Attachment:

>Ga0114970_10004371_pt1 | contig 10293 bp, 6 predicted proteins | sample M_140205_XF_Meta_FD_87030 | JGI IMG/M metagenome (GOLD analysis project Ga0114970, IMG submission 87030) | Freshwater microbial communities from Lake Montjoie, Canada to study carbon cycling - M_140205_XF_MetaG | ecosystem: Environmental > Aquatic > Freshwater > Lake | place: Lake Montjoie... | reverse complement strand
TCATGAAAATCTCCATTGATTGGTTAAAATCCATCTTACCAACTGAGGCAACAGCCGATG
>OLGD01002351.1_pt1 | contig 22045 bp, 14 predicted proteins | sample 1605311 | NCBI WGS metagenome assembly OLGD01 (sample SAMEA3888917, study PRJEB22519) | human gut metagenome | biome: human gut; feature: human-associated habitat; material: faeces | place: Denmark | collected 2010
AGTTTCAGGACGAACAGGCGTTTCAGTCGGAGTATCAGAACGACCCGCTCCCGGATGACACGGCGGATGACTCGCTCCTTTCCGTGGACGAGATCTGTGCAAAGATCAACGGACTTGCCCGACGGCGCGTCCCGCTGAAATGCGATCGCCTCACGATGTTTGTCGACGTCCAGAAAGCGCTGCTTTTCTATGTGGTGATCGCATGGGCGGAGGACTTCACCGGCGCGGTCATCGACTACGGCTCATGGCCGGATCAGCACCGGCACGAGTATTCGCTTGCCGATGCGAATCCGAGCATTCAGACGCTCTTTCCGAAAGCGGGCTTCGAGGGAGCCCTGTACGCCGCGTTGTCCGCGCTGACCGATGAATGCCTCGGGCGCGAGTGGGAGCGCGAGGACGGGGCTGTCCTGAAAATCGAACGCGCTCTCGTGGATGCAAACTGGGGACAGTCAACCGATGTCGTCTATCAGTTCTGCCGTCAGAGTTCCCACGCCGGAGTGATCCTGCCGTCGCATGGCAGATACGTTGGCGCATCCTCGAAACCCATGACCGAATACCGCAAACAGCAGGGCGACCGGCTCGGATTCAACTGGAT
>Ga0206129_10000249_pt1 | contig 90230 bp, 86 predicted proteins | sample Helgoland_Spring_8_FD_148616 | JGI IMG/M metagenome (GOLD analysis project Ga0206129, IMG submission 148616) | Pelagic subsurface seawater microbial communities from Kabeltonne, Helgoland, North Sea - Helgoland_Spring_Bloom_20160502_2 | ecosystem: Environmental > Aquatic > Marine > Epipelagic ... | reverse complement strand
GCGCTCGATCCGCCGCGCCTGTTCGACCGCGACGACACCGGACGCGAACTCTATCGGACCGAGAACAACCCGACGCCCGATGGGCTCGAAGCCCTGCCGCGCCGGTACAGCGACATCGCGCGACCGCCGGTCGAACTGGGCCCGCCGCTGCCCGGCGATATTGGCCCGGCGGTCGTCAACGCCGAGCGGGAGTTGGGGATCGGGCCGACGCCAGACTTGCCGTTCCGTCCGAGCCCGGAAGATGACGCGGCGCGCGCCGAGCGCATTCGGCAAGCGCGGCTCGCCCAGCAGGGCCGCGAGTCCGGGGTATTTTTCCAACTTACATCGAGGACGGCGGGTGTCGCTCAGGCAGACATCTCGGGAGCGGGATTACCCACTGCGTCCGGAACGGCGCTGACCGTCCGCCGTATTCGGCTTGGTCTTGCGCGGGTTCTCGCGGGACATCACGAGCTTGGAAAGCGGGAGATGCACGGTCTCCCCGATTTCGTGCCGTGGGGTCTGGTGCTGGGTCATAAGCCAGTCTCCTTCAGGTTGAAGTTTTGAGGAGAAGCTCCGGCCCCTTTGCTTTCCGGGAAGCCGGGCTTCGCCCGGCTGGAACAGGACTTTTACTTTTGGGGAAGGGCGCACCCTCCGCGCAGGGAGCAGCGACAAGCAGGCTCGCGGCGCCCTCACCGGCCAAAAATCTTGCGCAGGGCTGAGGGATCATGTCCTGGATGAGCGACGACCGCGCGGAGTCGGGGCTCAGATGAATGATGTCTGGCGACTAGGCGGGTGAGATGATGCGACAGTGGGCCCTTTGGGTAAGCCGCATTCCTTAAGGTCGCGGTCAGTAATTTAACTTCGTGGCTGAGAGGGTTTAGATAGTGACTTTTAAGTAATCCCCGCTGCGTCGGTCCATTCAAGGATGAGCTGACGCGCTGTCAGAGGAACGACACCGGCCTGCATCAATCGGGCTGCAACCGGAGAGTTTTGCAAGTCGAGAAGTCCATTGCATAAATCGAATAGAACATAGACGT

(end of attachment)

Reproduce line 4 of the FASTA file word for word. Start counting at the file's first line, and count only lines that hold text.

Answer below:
AGTTTCAGGACGAACAGGCGTTTCAGTCGGAGTATCAGAACGACCCGCTCCCGGATGACACGGCGGATGACTCGCTCCTTTCCGTGGACGAGATCTGTGCAAAGATCAACGGACTTGCCCGACGGCGCGTCCCGCTGAAATGCGATCGCCTCACGATGTTTGTCGACGTCCAGAAAGCGCTGCTTTTCTATGTGGTGATCGCATGGGCGGAGGACTTCACCGGCGCGGTCATCGACTACGGCTCATGGCCGGATCAGCACCGGCACGAGTATTCGCTTGCCGATGCGAATCCGAGCATTCAGACGCTCTTTCCGAAAGCGGGCTTCGAGGGAGCCCTGTACGCCGCGTTGTCCGCGCTGACCGATGAATGCCTCGGGCGCGAGTGGGAGCGCGAGGACGGGGCTGTCCTGAAAATCGAACGCGCTCTCGTGGATGCAAACTGGGGACAGTCAACCGATGTCGTCTATCAGTTCTGCCGTCAGAGTTCCCACGCCGGAGTGATCCTGCCGTCGCATGGCAGATACGTTGGCGCATCCTCGAAACCCATGACCGAATACCGCAAACAGCAGGGCGACCGGCTCGGATTCAACTGGAT